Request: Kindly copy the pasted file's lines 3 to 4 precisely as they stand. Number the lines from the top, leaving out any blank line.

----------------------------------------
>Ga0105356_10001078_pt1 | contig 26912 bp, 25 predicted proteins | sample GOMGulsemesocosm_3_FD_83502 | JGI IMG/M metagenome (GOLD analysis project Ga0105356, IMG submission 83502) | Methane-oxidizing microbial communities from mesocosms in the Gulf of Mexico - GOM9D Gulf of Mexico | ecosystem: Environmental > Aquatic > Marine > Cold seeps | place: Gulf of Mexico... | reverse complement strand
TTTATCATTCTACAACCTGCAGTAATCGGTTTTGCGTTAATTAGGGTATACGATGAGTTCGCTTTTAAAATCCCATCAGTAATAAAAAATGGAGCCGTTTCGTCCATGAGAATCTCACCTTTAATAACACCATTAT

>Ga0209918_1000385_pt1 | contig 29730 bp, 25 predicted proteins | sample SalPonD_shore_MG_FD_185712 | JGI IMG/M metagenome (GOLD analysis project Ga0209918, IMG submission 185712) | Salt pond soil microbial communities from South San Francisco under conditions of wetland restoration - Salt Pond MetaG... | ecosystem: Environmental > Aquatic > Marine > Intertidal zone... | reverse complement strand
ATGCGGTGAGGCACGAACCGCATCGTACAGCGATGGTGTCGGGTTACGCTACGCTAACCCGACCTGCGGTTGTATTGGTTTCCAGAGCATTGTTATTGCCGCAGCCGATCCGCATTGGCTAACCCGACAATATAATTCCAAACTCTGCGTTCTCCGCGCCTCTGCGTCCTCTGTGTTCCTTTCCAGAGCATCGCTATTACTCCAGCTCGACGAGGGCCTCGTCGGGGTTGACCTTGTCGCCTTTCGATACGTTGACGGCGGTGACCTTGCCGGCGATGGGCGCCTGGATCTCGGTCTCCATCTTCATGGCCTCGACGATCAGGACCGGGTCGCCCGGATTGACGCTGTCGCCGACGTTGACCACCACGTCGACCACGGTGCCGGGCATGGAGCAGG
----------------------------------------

>Ga0209918_1000385_pt1 | contig 29730 bp, 25 predicted proteins | sample SalPonD_shore_MG_FD_185712 | JGI IMG/M metagenome (GOLD analysis project Ga0209918, IMG submission 185712) | Salt pond soil microbial communities from South San Francisco under conditions of wetland restoration - Salt Pond MetaG... | ecosystem: Environmental > Aquatic > Marine > Intertidal zone... | reverse complement strand
ATGCGGTGAGGCACGAACCGCATCGTACAGCGATGGTGTCGGGTTACGCTACGCTAACCCGACCTGCGGTTGTATTGGTTTCCAGAGCATTGTTATTGCCGCAGCCGATCCGCATTGGCTAACCCGACAATATAATTCCAAACTCTGCGTTCTCCGCGCCTCTGCGTCCTCTGTGTTCCTTTCCAGAGCATCGCTATTACTCCAGCTCGACGAGGGCCTCGTCGGGGTTGACCTTGTCGCCTTTCGATACGTTGACGGCGGTGACCTTGCCGGCGATGGGCGCCTGGATCTCGGTCTCCATCTTCATGGCCTCGACGATCAGGACCGGGTCGCCCGGATTGACGCTGTCGCCGACGTTGACCACCACGTCGACCACGGTGCCGGGCATGGAGCAGG